We first told you about this thriller back in September of 2011, when it was in pre-production. At that time, Isaiah Washington and Michael K. Williams were set to star in the Stuart Connelly project; but most likely, due to conflicting/busy schedules opted out.
The Suspect, now in post-production, stars Mekhi Phifer and Sterling K. Brown. According to the film’s synopsis, Pfifer and Brown will play two African American social scientists who “pose as bank robbers in an effort to understand the racial dynamics of small-town law enforcement. However, their experiment takes an unplanned, deadly turn.”
The thriller, produced by Connelly, Mary Jo Bartmaier, Robyn K. Bennett and Scott Aronson, also stars William Sadler, Derek Roche, James McCaffrey, Rebecca Creskoff, Lizzy DeClement and Bernadette Quigley.
Connelly, a National Education Press Award winner, is the co-author of Behind the Dream: The Making of the Speech that Tranformed a Nation, a thrilling behind-the-scenes chronicle of events leading up to the “I Have A Dream” speech, as told by Clarence Jones, MLK‘s close confidant and co-writer of the speech.
According to the press release below, Connelly says he has “long been interested in America’s relationship with her people of color”. The writer/director aims to “turn on the instincts and emotions of people in the grip of deep-seated prejudice.”
Interesting premise… we’re looking forward to the trailer, which should surface any day now. For now, take a look at the production stills underneath the details of the press release.
IN THE SHADOW OF BARACK OBAMA’S INAUGURATION, A NEW PSYCHOLOGICAL THRILLER HIDES THE PROBLEM OF RACISM IN PLAIN SIGHT
PHILADELPHIA, PA — Stuart Connelly, the writer and director of the new independent psychological thriller The Suspect, can’t seem to escape racism. “I’ve screened the trailer for several white people,” Connelly says of his film, which features actors Mekhi Phifer and Sterling K. Brown, “who have told me they literally do not recognize there are two different African-Americans in it. These are educated, liberal friends of mine… but they have these blinders on that they’re basically unaware of.”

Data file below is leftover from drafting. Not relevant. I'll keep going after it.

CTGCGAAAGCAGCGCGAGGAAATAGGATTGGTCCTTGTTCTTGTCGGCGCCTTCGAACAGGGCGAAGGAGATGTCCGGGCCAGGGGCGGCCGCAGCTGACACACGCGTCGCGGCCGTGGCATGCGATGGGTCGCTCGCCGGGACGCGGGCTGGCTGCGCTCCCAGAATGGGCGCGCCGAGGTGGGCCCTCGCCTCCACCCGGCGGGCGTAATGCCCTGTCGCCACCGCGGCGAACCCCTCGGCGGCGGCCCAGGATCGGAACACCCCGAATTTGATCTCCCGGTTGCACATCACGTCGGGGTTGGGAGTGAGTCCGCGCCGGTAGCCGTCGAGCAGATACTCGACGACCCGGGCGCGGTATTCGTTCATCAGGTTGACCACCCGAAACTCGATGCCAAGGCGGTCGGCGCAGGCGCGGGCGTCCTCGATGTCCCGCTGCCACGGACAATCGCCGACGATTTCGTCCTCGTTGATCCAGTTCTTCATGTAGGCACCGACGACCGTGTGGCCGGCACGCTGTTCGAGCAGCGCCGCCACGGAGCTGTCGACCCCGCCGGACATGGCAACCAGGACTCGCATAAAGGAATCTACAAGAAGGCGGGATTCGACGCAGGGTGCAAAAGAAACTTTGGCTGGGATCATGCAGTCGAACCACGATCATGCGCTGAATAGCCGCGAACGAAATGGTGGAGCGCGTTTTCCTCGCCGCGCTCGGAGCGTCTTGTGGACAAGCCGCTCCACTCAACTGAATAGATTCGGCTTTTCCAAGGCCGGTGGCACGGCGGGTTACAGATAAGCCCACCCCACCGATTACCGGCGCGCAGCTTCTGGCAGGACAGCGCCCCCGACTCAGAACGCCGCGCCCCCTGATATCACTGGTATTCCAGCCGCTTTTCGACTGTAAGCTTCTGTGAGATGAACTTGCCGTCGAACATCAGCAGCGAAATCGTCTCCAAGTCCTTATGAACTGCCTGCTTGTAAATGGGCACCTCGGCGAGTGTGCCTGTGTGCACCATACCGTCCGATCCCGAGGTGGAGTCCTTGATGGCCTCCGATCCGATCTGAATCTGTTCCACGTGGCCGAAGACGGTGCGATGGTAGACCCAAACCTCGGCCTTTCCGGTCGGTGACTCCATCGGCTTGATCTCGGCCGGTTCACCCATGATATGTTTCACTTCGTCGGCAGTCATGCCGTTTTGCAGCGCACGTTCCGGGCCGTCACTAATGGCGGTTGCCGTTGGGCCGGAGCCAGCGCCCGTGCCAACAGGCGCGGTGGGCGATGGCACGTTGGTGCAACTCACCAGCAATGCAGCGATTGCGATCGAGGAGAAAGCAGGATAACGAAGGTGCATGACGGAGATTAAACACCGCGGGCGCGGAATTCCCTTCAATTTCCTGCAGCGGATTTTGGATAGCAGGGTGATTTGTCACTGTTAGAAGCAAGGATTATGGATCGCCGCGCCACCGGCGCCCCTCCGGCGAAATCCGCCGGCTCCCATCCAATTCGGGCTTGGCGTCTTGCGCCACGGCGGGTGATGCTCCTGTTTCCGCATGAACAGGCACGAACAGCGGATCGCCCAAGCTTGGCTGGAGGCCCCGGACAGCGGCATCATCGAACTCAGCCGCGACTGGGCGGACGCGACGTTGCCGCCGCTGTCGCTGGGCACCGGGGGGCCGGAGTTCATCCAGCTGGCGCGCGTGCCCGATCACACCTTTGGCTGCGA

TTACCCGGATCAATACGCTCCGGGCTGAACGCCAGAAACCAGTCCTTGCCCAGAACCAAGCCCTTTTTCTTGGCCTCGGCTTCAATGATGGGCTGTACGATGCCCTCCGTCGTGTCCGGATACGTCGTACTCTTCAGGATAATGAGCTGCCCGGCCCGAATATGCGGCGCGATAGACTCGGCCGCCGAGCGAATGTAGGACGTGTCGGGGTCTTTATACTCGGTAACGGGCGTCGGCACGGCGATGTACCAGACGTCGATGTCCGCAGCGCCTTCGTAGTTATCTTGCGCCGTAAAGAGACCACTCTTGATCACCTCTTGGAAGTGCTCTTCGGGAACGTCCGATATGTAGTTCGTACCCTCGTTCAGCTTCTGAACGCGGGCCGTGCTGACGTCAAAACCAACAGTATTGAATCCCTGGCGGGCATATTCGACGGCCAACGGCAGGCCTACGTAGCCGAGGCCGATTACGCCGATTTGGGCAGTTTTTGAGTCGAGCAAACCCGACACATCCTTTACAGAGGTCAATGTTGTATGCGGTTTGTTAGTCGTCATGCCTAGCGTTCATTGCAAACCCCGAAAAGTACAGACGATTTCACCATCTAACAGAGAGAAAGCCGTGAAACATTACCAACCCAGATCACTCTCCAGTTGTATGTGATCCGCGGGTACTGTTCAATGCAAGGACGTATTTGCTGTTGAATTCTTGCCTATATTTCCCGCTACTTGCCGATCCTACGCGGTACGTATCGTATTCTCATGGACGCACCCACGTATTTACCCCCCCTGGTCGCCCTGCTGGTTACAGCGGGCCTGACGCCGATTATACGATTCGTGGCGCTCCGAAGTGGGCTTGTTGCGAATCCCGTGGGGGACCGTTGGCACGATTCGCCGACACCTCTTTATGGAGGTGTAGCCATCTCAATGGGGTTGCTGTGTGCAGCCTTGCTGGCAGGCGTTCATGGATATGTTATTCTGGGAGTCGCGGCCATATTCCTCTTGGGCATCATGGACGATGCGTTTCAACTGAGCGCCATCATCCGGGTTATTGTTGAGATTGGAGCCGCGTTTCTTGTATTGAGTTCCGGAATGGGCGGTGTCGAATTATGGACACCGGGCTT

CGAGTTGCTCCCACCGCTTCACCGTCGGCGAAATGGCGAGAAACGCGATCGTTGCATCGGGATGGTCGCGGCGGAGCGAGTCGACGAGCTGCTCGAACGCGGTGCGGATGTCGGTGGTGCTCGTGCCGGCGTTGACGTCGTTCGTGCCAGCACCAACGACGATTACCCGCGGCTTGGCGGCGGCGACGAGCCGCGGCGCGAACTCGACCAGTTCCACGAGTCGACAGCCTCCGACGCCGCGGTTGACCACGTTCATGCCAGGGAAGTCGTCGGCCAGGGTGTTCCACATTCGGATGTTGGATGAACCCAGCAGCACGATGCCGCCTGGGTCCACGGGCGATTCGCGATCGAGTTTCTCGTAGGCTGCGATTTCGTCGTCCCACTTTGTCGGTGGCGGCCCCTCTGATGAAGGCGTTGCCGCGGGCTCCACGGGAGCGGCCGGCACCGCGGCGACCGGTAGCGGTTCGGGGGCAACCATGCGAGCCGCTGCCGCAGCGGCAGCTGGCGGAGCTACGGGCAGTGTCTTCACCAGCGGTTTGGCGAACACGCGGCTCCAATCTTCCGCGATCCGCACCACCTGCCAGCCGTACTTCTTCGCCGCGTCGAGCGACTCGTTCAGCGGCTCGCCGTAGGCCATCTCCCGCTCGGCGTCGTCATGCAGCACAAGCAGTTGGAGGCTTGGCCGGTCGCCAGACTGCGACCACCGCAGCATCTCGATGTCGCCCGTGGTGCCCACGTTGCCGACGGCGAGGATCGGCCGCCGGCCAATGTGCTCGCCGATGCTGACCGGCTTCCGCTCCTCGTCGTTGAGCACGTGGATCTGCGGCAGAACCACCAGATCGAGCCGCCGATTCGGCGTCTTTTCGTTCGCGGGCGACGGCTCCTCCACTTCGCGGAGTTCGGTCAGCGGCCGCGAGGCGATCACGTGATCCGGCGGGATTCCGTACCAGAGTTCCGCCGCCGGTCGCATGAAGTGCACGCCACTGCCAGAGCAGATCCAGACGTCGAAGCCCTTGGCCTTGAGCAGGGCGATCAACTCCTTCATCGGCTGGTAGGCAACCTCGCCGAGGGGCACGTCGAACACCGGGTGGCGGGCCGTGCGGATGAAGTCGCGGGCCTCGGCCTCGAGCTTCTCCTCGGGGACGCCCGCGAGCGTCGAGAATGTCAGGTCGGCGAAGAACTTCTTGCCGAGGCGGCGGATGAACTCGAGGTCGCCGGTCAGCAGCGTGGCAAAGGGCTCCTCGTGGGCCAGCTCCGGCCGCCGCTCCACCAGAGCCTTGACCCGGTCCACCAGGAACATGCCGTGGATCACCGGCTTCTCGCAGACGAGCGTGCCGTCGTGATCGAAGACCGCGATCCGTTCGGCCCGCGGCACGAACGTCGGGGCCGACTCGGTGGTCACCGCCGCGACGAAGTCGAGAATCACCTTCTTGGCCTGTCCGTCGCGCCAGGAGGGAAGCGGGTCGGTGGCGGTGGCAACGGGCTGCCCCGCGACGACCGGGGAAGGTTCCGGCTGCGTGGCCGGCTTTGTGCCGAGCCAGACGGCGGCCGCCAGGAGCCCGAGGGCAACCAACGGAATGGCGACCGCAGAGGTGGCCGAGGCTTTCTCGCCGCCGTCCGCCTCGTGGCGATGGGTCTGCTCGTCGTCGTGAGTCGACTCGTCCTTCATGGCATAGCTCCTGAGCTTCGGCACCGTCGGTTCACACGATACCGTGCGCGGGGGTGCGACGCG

In a life-imitating-art moment, it in fact was this concept – that “they” all look alike – that started Connelly, a 48-year-old Caucasian, on the journey to fashion a thriller that turns on the instincts and emotions of people in the grip of deep-seated prejudice. What if one man was mistaken for another on purpose? As a historian he has worked on several books revolving around the African-American experience, including a Kindle Single for Amazon.com about the 1971 Attica Prison riot and Behind The Dream, the never-before-told story of Martin Luther King’s planning of the 1693 March On Washington For Jobs and Freedom and the crafting of the “I Have A Dream” speech.
“I’ve long been interested in America’s relationship with her people of color,” says Connelly. “As much as people want a quick fix, the roots of the racism problem are so deep and twisted, it cannot go away overnight. Not even with the election and reelection of an African-American president.”
But Connelly knows lecturing people doesn’t change minds. That’s partly why he knew early on in the writing stage of his script that he’d be the one to direct. His producing partner had no problem with that, despite the fact that Connelly had never directed a feature. “In casual conversations about the project, the people I was talking with always framed it as a ‘message movie,’” says Mary Jo Barthmaier, the lead producer on the film, “and I knew that’s the kiss of death for a drama. Stuart didn’t look at it quite the same way, and it wasn’t on the page. People brought their preconceptions to the discussion.”
In contrast, Connelly saw the viciousness of racism as “pure jet fuel for the dramatic engine. What’s the point in slowing down things to teach lessons when you have this passion, this hatred, that you can use to propel characters right into conflict?”
In order to ensure audiences will enjoy themselves regardless of whether they’re interested in social problems,Connelly fashioned a pulse-pounding thriller that turns the idea of racial identity on its head: “I looked at lots of movie stills of a Southern sheriff trying to intimidate a black suspect. And they all were exactly what they appeared to be. I thought, I’m going to start a film with this scene, and slowly call into question all your assumptions on what this scene represents.”
“The Suspect takes you on an exciting ride and the story asks a lot of the audience,” says Barthmaier. “But the film uses a sugar-coated pill strategy to ask even more, so these larger, philosophical questions don’t hit until after the end credits roll.”
“And it’s not just a binary question,” Connelly adds. “Racial bias exists on a continuum, and given the particular structure of this film, I doubt there’s a single person, no matter how liberal, no matter what color, who won’t be surprised by some of their almost subconscious preconceived notions by the time it’s over.”